As Mase put it best (over and over again)
at last weekend’s MTV Video Music Awards, “Welcome
Back.”

Daniel Bremmer
Tiger Woods, left, lost his No. 1 world ranking to Vijay Singh on Sunday
Daniel Bremmer

Being back on campus is a nice change for me, especially
following one of the longest sports-related summers of recent
memory. I’m still a little bitter, so you’ll have to
bear with me.

It began in May, with the highs and lows of the NBA playoffs
— my beloved New Jersey Nets against the overwhelmingly
boring Detroit Pistons.

The Nets go down 0-2. It’s a low point, but I’ve
still got faith.

The Nets reel off three straight, capped off by a 127-120
overtime-thriller at the Palace. I’m higher than Ricky
Williams at a Snoop concert.

Next, the Nets go back home and lose the potential
series-clinching Game 6. Back down to where I started, and losing
faith.

To end it all, the Nets pull a disappearing act in Game 7 that
would make David Copperfield proud, and play themselves out of the
playoffs. Coincidentally, the same night that the Pistons knocked
the Nets out happened to be the same night that a dozen or so of my
friends from school (Pistons fans) decided to call me after the
game, just to say hello. Go figure.

A few weeks later I find out that Kenyon Martin has been traded
and is heading west to join the Denver Nuggets. Words can’t
describe my anger.

So for me, as far as sports are concerned, it hasn’t been
a good summer. I’ve tried my best to keep my head up while
watching the Nets crash and burn, but it hasn’t been
easy.

Maybe that’s why my view of other sporting headlines of
the past several weeks is a little tainted. But nonetheless, here
are a collection of my thoughts — some recent, and some
not-so-recent:

The World Series of Poker officially takes over ESPN
primetime.

I hate this thing more than staying in class the entire time on
the first day of school. I don’t know what’s worse
— watching the World Series itself, or watching that damn
countdown-to-the-“main-event” timer that has nested its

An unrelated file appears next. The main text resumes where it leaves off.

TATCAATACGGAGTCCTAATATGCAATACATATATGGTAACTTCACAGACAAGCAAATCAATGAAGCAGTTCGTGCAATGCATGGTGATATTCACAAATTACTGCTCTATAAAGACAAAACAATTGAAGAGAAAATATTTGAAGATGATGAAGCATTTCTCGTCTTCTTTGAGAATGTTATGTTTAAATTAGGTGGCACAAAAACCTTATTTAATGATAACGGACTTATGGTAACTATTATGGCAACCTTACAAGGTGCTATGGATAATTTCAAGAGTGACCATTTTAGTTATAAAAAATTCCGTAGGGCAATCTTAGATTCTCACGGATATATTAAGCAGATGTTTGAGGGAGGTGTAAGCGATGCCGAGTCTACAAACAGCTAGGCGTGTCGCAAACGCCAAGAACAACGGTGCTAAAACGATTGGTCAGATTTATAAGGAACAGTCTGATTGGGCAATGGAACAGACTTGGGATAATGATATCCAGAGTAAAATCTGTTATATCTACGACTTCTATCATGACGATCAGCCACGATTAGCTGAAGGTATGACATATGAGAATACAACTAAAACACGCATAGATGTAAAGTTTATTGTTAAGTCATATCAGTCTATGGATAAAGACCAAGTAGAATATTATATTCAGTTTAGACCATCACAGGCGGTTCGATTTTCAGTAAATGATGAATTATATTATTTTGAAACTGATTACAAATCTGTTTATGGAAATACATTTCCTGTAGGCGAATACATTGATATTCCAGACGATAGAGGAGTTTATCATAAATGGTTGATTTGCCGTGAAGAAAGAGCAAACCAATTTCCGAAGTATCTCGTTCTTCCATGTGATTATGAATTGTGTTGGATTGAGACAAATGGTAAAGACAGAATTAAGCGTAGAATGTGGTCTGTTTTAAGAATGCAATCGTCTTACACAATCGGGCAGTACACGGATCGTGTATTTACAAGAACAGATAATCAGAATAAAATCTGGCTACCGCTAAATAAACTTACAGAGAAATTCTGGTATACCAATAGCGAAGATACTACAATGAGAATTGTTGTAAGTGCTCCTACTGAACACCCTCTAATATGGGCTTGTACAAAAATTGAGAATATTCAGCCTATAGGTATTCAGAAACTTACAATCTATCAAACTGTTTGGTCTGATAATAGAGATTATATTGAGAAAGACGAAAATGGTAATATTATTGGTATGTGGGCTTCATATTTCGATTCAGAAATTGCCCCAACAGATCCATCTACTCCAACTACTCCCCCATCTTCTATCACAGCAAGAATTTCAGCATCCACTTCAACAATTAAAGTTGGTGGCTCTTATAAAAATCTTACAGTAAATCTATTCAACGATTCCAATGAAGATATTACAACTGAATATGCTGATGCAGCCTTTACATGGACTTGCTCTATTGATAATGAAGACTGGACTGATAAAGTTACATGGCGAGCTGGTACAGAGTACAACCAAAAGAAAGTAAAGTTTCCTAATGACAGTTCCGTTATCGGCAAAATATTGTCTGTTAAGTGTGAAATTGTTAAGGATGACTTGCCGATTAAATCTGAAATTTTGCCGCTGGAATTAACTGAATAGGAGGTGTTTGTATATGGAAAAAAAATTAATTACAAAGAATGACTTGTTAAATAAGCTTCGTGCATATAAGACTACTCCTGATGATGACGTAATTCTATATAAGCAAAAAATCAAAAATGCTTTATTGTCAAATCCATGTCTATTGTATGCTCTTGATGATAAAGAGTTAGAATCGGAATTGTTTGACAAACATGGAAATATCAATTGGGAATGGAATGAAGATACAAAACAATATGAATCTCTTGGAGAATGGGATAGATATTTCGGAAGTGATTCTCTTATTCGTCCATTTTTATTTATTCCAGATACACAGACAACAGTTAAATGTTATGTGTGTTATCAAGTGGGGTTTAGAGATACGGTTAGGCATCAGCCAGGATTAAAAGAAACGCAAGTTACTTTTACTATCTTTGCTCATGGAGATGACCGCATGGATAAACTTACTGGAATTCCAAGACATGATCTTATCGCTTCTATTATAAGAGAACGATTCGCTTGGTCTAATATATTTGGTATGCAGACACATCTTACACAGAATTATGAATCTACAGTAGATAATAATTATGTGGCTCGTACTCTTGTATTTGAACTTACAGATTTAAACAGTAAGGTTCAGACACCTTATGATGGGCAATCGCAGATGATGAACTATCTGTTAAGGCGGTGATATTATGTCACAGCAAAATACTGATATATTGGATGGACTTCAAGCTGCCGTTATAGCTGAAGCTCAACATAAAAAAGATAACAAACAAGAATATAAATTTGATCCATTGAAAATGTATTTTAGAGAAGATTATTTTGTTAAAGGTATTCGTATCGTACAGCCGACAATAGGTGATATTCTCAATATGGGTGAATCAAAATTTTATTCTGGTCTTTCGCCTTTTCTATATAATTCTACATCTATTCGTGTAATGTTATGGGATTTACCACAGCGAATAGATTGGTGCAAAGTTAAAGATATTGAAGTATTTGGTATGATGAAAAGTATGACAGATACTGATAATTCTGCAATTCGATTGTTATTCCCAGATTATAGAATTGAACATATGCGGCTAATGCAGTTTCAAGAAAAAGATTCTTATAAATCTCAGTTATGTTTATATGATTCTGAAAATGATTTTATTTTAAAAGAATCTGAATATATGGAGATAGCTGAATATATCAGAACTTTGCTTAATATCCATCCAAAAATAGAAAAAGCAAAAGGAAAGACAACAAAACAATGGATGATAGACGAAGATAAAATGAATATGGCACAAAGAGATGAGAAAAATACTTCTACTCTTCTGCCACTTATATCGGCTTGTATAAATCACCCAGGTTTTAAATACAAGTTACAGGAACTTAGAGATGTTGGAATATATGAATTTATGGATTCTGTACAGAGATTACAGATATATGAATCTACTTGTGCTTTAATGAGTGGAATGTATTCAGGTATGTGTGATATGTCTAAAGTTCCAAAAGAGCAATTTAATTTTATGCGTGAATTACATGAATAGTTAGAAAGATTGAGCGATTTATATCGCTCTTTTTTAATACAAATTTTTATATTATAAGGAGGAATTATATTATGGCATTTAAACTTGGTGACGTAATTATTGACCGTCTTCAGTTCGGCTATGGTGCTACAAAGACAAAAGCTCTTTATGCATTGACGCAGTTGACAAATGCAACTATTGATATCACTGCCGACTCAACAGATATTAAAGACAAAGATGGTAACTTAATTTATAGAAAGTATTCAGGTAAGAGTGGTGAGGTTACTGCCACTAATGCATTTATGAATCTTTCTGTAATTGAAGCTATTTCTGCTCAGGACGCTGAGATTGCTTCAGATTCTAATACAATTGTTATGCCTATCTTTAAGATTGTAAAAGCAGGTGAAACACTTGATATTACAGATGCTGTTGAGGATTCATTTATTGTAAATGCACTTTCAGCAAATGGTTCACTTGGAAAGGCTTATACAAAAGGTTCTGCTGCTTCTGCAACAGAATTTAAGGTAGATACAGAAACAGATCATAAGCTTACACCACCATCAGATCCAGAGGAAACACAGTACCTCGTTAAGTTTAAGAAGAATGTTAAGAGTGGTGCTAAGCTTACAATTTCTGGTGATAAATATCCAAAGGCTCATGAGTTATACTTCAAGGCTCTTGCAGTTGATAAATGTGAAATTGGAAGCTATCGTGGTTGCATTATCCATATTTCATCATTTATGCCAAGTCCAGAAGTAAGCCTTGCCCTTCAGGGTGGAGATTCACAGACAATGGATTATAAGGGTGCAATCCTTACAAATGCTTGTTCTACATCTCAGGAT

way onto the bottom line on ESPN. I’ll admit it — I
liked watching the World Series last year, when it made its debut.
ESPN aired the whole tournament in a quick seven episodes. But this
year, I had to suffer through weeks of ridiculous tune-up Hold
‘Em tournaments, just to get to the first round of the
“Main Event.”

And just when I thought this couldn’t get any worse, I
turn on the TV to see other variations like stud poker and Omaha.
What’s Next? Go Fish? Another thing: Why the hell does ESPN
air this thing three months after it is played in Vegas? Are they
hoping that you’ll watch MSNBC or flip through Newsweek one
day in the meantime and have the winner spoiled for you?
What’s next? ABC airs the Super Bowl in April and expects you
not to figure out the winner in the meantime? And just for the
record, when did poker even become a sport?

Dikembe Mutombo was traded to the Houston Rockets.

Most shocking part of this news? Not that the Bulls center and
giant string-bean was traded, but more so that he’s still in
the NBA at all. Have you seen Mutombo lately? This guy looks like
he can barely stand up on his own, let alone run down the court.
He’s skinnier than an Olsen twin, old enough to apply for an
AARP card and his shot-blocking ability is going downhill faster
than a J. Lo wedding.

One bright note comes from this trade: Mutombo can now serve as
a mentor to Houston big man Yao Ming. Can you imagine a
conversation between these two? Hopefully Yao’s translator
can convert deep-voiced, broken English into Chinese. (Insert
hideous Mutombo impression here).

Michigan starts true-freshman Chad Henne at quarterback and
knocks off Miami (Ohio).

Henne looked good, especially considering the circumstances, and
will most likely start again at Notre Dame on Saturday. If Henne
continues playing well, he could conceivably be a four-year starter
at quarterback, especially if Matt Gutierrez’s arm
doesn’t get well soon. The best part about Henne is where
he’s from — Wyomissing, Pa. After plucking Marlin
Jackson, Steve Breaston and now Henne from the great land of the
Nittany Lions, it’s safe to say Lloyd owns JoePa for at least
a few years now. Make sure you tell your friends from Penn
State.

Tiger Woods loses his No. 1 ranking to Vijay Singh after
finishing second at the Deutsche Bank Championship this
weekend.

First of all, how on earth was Tiger still number one after a
year and a half of not playing well? Sure, he’s played better
recently — finishing in the top 10 in eight of his last 10
outings. But before that, the guy only finished in the top 10 twice
in his last two years of majors, and he consistently struggled for
multiple stretches over that time period. The only thing Tiger
deserved to be No. 1 in is needless SportsCenter coverage (a
category also dominated by the Lakers, Yankees, Cowboys, and even
ESPN itself — have you seen this 25th anniversary crap?).
Whatever. Now that Tiger has dropped into No. 2, everyone can
continue not to care about professional golf.

That’s all I’ve got for now. Have fun watching the
World Series of Poker.

 

— Daniel Bremmer can be reached at
“mailto:bremmerd@umich.edu”>bremmerd@umich.edu. If you are a
Pistons fan, don’t even bother.

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